It took awhile but it finally happened--Rihanna decided to take a year out and not release an album this November--but even more importantly, British girl group The Saturdays finally landed their first chart topper with, "What About Us," the lead single from their forthcoming fifth album (or fourth if you count Headlines! as an album) and their first ever single over in the states. And it only took six years worth of singles. Moving 114,000 in its first week, it's the years fastest selling single, eclipsing One Direction's Comic Relief single, "One Way or Another." Here's a look back at their previous singles:

If This Is Love (#8)


This frothy inoffensive pop ditty was released on the heels of the impending hiatus of fellow girl band Girls Aloud. So in true music industry fashion, The Saturdays were touted as their replacement. But this Cutfather produced track didn't quite hit the mark--a little too sweet and void of distinctive energy--it made sense that it entered the charts at a modest #8. Even its accompanying video lacked certain something that they would soon exhibit in droves in their later work.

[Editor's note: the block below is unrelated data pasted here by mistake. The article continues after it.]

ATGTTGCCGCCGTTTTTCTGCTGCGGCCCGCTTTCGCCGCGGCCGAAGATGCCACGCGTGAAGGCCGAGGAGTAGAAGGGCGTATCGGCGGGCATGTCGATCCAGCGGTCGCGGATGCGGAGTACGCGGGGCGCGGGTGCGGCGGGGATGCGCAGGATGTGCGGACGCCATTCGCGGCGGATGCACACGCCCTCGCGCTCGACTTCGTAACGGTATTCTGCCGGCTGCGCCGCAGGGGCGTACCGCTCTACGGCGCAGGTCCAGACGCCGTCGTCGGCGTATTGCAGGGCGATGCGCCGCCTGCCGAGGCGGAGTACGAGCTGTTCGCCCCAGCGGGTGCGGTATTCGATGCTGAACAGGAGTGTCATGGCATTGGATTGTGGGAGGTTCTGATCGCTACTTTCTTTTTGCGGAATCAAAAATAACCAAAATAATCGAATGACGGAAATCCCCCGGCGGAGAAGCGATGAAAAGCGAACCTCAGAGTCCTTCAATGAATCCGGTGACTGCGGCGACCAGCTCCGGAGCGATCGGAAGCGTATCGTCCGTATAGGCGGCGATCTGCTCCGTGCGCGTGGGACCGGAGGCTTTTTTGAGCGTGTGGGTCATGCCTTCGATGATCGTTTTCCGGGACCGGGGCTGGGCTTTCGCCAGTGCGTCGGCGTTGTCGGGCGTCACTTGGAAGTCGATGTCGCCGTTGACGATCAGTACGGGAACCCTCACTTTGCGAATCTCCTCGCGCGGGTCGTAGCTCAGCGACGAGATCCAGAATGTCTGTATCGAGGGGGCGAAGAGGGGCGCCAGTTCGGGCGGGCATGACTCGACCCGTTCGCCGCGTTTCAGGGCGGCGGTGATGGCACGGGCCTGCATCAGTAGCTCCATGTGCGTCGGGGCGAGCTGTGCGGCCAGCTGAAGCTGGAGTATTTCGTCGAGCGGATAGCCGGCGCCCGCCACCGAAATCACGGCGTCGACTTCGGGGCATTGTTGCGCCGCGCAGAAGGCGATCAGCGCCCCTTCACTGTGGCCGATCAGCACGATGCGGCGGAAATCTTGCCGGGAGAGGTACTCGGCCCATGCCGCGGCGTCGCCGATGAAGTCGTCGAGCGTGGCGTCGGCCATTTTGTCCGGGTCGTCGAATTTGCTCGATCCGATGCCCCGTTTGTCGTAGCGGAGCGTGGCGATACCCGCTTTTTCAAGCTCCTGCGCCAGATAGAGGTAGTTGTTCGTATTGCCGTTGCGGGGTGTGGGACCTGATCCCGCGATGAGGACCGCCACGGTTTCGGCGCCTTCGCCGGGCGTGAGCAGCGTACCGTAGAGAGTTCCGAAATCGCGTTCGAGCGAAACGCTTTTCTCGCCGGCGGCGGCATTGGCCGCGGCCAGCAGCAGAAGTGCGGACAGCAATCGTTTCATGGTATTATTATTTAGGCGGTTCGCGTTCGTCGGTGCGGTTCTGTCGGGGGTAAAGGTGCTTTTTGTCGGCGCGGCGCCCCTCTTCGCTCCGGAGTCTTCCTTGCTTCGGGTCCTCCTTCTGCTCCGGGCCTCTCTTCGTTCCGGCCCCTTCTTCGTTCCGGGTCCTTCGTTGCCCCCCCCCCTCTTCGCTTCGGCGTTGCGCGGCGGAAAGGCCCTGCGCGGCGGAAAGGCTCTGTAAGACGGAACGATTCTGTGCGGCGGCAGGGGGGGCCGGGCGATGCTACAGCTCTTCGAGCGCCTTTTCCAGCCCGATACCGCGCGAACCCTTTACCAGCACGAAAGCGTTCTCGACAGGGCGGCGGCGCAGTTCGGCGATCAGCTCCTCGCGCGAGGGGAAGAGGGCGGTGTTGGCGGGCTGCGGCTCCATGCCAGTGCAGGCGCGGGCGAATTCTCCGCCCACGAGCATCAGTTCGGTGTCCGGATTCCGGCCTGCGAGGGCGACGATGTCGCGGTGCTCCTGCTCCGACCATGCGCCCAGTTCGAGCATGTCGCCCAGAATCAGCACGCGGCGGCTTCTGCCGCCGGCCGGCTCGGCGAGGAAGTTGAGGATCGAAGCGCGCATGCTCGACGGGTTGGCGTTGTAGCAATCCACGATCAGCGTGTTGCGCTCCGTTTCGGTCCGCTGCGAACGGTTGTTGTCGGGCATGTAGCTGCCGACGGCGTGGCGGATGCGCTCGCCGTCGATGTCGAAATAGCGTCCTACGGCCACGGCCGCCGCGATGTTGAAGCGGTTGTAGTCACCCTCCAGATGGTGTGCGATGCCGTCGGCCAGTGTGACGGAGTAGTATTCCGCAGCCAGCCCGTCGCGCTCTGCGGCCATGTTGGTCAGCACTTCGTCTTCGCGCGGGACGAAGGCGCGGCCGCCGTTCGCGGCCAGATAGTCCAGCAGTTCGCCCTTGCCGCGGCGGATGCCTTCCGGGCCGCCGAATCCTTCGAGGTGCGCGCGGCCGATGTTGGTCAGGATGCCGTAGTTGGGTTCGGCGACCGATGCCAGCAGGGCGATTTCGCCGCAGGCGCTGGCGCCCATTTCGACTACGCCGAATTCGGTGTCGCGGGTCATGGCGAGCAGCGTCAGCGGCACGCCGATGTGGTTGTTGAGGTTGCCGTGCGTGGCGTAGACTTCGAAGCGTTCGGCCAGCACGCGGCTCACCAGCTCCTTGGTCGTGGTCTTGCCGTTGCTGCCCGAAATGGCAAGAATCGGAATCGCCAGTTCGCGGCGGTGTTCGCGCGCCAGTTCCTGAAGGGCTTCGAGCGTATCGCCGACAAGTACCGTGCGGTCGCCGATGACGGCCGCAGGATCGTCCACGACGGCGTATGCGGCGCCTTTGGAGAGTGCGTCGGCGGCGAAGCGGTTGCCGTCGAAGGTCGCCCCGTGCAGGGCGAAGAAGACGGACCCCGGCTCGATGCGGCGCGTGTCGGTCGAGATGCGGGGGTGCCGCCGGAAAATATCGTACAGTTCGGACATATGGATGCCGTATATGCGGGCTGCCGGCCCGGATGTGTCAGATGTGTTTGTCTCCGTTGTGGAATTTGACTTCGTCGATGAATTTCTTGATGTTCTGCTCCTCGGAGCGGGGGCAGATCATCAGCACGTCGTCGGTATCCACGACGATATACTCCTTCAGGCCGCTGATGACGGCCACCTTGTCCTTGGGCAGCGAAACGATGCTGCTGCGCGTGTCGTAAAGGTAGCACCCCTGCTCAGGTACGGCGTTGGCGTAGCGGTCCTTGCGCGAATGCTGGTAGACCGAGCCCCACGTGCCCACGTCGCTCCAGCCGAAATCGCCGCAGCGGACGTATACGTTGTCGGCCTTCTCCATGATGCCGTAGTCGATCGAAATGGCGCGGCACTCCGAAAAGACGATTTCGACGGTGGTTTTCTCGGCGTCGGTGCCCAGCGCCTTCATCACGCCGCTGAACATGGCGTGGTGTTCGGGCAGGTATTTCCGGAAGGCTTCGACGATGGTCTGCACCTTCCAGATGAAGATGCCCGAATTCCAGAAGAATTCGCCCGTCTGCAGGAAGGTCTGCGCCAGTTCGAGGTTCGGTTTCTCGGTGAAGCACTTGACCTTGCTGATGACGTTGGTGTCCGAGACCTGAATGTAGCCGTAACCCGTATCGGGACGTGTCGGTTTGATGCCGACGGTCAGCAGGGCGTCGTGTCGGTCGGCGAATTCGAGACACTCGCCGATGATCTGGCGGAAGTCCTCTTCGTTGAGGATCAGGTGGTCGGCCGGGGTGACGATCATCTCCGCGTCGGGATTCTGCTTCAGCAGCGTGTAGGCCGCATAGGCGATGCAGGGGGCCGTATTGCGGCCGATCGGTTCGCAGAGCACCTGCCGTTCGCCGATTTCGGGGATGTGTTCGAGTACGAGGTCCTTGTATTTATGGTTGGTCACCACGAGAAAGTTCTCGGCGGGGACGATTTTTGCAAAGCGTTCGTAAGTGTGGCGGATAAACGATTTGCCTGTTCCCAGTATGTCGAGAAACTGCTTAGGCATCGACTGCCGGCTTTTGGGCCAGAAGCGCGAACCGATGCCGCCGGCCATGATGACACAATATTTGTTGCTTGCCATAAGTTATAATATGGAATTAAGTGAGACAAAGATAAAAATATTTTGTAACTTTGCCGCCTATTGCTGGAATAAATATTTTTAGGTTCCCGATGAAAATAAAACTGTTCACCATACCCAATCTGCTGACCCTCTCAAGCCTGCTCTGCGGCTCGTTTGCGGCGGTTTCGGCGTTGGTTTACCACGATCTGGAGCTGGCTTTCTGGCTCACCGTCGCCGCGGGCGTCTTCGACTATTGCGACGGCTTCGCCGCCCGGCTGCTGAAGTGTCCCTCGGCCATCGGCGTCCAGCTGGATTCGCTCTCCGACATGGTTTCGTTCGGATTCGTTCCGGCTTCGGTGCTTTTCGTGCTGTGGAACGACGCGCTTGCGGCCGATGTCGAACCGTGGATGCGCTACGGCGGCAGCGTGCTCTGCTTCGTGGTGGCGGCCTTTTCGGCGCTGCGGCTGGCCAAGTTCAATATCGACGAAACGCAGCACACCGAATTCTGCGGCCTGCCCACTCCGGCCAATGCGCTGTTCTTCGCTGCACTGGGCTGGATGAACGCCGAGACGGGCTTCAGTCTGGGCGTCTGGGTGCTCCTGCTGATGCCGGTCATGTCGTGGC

Up (#5) 

Now, where "If This Is Love," lacked in energy and "that certain something," its follow up single, "Up," more than made for it. Coming in just a that little bit more stronger, more polished and feisty--with its sirens, prominent bleeps, heavy beat and burst of synths. The single scored the band their first top five single, peaking at #5. The group's debut album Chasing Lights was released shortly after.



Issues (#4)

After the upbeat dance-pop of the previous two singles, this mellow guitar-backed number was a welcomed release. The single landed the group their second top five and bested "Up," becoming their highest charting at the time.



Just Can't Get Enough (#2)